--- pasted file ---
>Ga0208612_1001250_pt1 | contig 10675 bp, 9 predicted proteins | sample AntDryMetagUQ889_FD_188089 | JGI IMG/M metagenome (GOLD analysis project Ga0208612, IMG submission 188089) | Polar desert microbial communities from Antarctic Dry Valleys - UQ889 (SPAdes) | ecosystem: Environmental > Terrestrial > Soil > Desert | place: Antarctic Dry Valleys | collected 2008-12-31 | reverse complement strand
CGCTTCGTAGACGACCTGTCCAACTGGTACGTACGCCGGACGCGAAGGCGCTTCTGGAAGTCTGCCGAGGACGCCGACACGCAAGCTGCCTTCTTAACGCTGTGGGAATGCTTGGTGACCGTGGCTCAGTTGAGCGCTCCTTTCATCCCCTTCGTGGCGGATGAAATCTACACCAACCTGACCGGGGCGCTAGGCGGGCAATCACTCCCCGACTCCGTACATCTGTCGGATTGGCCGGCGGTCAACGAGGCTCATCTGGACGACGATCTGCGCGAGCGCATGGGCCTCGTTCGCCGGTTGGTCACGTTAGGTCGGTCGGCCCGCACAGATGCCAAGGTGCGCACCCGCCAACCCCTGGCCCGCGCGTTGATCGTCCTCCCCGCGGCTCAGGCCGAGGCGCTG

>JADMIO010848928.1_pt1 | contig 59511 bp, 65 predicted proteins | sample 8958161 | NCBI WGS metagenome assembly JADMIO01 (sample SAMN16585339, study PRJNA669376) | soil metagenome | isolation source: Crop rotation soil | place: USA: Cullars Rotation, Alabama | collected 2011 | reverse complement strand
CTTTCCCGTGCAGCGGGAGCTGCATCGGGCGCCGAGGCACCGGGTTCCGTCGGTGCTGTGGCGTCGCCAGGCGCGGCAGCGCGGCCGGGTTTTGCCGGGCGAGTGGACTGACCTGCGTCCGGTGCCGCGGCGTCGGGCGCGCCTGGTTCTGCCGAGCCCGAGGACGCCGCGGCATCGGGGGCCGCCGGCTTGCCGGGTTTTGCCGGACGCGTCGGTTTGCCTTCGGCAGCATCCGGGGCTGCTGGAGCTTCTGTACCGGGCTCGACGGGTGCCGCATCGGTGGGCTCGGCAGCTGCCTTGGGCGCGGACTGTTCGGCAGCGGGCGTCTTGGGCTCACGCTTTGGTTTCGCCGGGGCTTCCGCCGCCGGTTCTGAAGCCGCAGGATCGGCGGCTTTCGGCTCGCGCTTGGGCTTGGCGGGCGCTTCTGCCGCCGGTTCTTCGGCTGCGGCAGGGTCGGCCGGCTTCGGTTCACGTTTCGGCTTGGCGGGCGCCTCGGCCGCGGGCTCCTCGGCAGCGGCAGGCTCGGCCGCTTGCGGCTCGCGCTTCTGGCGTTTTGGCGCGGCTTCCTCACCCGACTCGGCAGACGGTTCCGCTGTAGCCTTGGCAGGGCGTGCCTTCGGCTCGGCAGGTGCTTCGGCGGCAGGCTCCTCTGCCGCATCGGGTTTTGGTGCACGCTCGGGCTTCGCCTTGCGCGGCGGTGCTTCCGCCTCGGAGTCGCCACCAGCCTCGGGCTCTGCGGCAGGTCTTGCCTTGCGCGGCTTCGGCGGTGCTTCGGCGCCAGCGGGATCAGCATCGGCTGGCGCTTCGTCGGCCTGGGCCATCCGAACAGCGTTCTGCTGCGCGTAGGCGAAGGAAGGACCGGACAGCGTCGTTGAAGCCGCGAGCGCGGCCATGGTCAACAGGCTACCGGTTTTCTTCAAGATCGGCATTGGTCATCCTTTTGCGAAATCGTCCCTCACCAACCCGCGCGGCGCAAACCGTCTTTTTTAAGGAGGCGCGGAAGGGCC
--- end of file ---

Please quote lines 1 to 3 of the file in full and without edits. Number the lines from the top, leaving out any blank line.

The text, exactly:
>Ga0208612_1001250_pt1 | contig 10675 bp, 9 predicted proteins | sample AntDryMetagUQ889_FD_188089 | JGI IMG/M metagenome (GOLD analysis project Ga0208612, IMG submission 188089) | Polar desert microbial communities from Antarctic Dry Valleys - UQ889 (SPAdes) | ecosystem: Environmental > Terrestrial > Soil > Desert | place: Antarctic Dry Valleys | collected 2008-12-31 | reverse complement strand
CGCTTCGTAGACGACCTGTCCAACTGGTACGTACGCCGGACGCGAAGGCGCTTCTGGAAGTCTGCCGAGGACGCCGACACGCAAGCTGCCTTCTTAACGCTGTGGGAATGCTTGGTGACCGTGGCTCAGTTGAGCGCTCCTTTCATCCCCTTCGTGGCGGATGAAATCTACACCAACCTGACCGGGGCGCTAGGCGGGCAATCACTCCCCGACTCCGTACATCTGTCGGATTGGCCGGCGGTCAACGAGGCTCATCTGGACGACGATCTGCGCGAGCGCATGGGCCTCGTTCGCCGGTTGGTCACGTTAGGTCGGTCGGCCCGCACAGATGCCAAGGTGCGCACCCGCCAACCCCTGGCCCGCGCGTTGATCGTCCTCCCCGCGGCTCAGGCCGAGGCGCTG

>JADMIO010848928.1_pt1 | contig 59511 bp, 65 predicted proteins | sample 8958161 | NCBI WGS metagenome assembly JADMIO01 (sample SAMN16585339, study PRJNA669376) | soil metagenome | isolation source: Crop rotation soil | place: USA: Cullars Rotation, Alabama | collected 2011 | reverse complement strand